Pacific Coast Society of Orthodontists Bulletin Spring 2015 - (Page 30)

SUMMARY ANNUAL SESSION SMILE AND APPLIANCE ESTHETICS - NEW UNDERSTANDINGS Presented by Dr. Henry Fields, PCSO Annual Session, October 4, 2014. Summarized by Dr. Bruce P. Hawley, PCSO Bulletin Northern Region Editor. D oes facial attractiveness have any true social or tangible value? Attractive individuals appear to have greater interpersonal success in the workplace, in school, and in social situations. The relative attractiveness of an individual influences how people perceive a particular dental feature, such as a missing incisor or a cleft. Dentists and orthodontists tend to rate tooth positions as the most important variable; laypersons might regard hairstyle as most important, with perhaps only around 25% of overall attractiveness related to dental esthetics. Dr. Fields VARIABLES TO SMILE ESTHETICS FOR LAYPERSONS A number of morphologic elements may play a part in the esthetics of a smile. These may include the buccal corridors, smile arc, gingival height of maxillary central and lateral incisors, overall maxillary gingival display, incisal edge discrepancy between upper centrals and laterals, overbite, gingival margin discrepancy between maxillary central incisors, upper dental midline to facial midline, difference between maxillary and mandibular dental midline positions, and occlusal plane cant. Laypersons do notice buccal corridors, but it is an unreliable measure for esthetics. With respect to the smile arc, people like incisal edges that track the lower lip. Although the most prevalent opinion is that laypersons prefer some lip coverage of the cervical area of the tooth, a large range of gingival display is acceptable; if you have to err in treatment, leaving a little extra gingival display is suggested because lips tend to thin and sag as we age. Laypeople accept up to 3 mm deviation of the maxillary dental midline with respect to the facial midline, and 2 to 3 mm of occlusal cant is within the acceptable range. Up to 2.5 mm difference in the positions of maxillary and mandibular dental midlines are accepted, and the removal of a mandibular incisor during orthodontic treatment does not create an issue. In terms of overbite, 2 mm is esthetically ideal, but you can go up to 5 mm and still be in the acceptable range. Gingival level differences between 30 maxillary central incisors are tolerable up to around 2 mm; between maxillary central and lateral incisors the ideal difference is 0.5 mm, with up to 2 mm difference being acceptable. Incisal edge location differences of maxillary central and lateral incisors are ideally 1 mm, with up to 2 mm accepted. So there is a large range of acceptability of smile variables by the lay public. In comparing full face vs. lower-face-only views, only two variables, gingival display and occlusal cant, show different lay responses. The relative attractiveness of a patient makes a difference for all variables except occlusal cant. Smile variables without facial context are not affected by facial attractiveness or the sex of the model, and they can be evaluated at any visual perspective. Smile variables with facial context (buccal corridor, smile arc, maximum gingival display, and maxillary dental midline to the face) are affected by facial attractiveness and the sex of the model (these are evaluated at a two-foot speaking distance). Keep in mind that the methods drive the raters to the oral areas and structures in the absence of the full facial context, and that young adult models are used here. VISUAL PREFERENCES When unprompted, where do people look while viewing the face? Do they look at the circumoral area? Is attention given dependent on background facial attractiveness or on the level of malocclusion? Findings show that the human eye tracks for 80 milliseconds before fixating. (Here, the subjects and images are all young adult Caucasian females.) In attempting to measure this objectively, it is difficult to determine where the first eye fixation takes place. Instead, noting where people look the most, and for the longest duration, is more reliable. Bad-looking teeth are found to be a greater detriment to an attractive person than to a less attractive individual. Females look at the eyes more; males look at the eyes less (but still more than other areas). Males tend to look more at the mouth and PCSO BULLETIN * SPRING 2015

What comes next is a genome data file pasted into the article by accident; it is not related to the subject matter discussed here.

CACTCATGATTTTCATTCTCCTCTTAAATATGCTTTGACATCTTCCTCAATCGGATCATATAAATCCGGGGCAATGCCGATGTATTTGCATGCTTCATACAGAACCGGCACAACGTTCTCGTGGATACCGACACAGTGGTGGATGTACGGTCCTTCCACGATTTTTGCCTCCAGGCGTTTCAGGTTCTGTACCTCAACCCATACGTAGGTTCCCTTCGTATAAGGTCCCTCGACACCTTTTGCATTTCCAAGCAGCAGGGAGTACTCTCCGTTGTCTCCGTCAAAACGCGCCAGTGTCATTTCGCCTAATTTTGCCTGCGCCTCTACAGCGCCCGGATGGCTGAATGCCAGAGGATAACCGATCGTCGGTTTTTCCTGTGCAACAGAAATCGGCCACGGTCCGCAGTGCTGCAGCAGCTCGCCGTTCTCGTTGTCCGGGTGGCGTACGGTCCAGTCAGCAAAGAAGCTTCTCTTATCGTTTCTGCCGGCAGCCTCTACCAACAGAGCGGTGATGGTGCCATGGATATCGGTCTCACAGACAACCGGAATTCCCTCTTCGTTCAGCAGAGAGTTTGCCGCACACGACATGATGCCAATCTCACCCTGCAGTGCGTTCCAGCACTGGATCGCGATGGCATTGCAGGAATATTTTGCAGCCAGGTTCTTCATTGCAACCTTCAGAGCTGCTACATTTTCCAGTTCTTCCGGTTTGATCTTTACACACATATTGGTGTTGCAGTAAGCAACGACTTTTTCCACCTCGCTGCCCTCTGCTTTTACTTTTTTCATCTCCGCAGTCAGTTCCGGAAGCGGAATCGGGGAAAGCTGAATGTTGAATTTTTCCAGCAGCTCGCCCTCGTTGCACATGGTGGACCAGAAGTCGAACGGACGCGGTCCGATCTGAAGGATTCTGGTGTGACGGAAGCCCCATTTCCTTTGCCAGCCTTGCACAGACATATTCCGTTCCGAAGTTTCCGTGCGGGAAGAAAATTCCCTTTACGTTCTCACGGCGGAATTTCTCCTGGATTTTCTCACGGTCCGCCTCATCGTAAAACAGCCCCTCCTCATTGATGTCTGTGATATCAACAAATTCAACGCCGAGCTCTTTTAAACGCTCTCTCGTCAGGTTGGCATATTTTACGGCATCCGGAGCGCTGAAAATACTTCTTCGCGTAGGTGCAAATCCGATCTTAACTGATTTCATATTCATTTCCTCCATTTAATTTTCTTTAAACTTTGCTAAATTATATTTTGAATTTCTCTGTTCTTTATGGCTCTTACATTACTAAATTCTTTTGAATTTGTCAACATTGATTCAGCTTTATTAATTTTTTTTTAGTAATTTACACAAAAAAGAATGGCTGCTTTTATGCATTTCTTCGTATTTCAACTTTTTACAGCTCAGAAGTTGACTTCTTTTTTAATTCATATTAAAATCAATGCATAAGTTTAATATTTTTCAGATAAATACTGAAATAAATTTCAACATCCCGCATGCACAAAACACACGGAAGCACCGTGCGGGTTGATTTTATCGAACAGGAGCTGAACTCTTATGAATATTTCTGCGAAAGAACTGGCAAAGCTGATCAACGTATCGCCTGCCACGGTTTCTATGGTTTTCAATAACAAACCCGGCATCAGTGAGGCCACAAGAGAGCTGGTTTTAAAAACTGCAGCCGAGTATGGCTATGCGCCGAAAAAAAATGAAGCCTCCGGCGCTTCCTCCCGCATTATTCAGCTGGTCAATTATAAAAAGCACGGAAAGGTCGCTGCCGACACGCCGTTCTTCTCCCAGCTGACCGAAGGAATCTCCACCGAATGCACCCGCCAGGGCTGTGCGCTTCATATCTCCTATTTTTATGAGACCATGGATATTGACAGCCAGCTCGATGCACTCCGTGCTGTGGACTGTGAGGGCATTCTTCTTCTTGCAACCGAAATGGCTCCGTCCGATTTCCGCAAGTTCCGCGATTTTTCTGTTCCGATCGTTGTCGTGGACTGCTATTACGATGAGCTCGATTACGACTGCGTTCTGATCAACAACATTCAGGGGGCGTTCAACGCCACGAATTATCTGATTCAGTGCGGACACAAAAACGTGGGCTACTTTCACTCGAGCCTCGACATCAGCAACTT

Table of Contents for the Digital Edition of Pacific Coast Society of Orthodontists Bulletin Spring 2015

The Whole is Greater Than Its Parts
The Land of Opportunity
Donated Orthodontic Services Program — AAO-DOS
Trustee Report
AAO Council on Scientific Affairs (COSA) Report
Component Reports
AAOF Report
AAO Leaders Complete Terms in San Francisco: The End of an Era for PCSO
Preparing for the Unexpected: Your Emotional SOS Plan Part I
Resident Spotlight: Dr. Mona Afrand, Orthodontic Resident, University of Alberta Department of Orthodontics; Younger Member Spotlight: Dr. Mostafa Altalibi, Calgary, Canada
PCSO At A Glance
The AEODO Research Data Portal: Restructuring Workflow
The Aveolar Bone Housing — The Orthodontist’s World
Case Report Pre-Treatment
Smile and Appliance Esthetics — New Understandings
How to Remember Names and Places: A Dale Carnegie Program
The Latest Trends in Orthodontic Treatment: Part I
Training and Giving Feedback to The Clinical Staff to Ensure a Well-Tuned Team
Treatment Possibilities with Invisalign®
Class III Treatment: Timing and Protocol
Orthodontics: The Key to Successful Interdisciplinary Treatment
CBCT: Assessment of Anatomical Boundary Conditions Important to Orthodontists
Case Report Post-Treatment
Sectional Mechanics for Class II Correction
Dr. Donald Poulton

Pacific Coast Society of Orthodontists Bulletin Spring 2015

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